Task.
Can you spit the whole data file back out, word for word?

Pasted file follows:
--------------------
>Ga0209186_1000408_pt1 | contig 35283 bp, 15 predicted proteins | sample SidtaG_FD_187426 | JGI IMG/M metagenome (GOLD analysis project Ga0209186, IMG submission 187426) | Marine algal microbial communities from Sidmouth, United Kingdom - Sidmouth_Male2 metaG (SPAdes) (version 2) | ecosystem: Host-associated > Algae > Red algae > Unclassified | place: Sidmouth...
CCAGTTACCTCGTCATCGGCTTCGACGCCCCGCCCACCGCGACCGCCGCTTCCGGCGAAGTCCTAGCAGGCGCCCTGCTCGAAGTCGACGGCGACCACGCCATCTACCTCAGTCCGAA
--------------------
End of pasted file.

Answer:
>Ga0209186_1000408_pt1 | contig 35283 bp, 15 predicted proteins | sample SidtaG_FD_187426 | JGI IMG/M metagenome (GOLD analysis project Ga0209186, IMG submission 187426) | Marine algal microbial communities from Sidmouth, United Kingdom - Sidmouth_Male2 metaG (SPAdes) (version 2) | ecosystem: Host-associated > Algae > Red algae > Unclassified | place: Sidmouth...
CCAGTTACCTCGTCATCGGCTTCGACGCCCCGCCCACCGCGACCGCCGCTTCCGGCGAAGTCCTAGCAGGCGCCCTGCTCGAAGTCGACGGCGACCACGCCATCTACCTCAGTCCGAA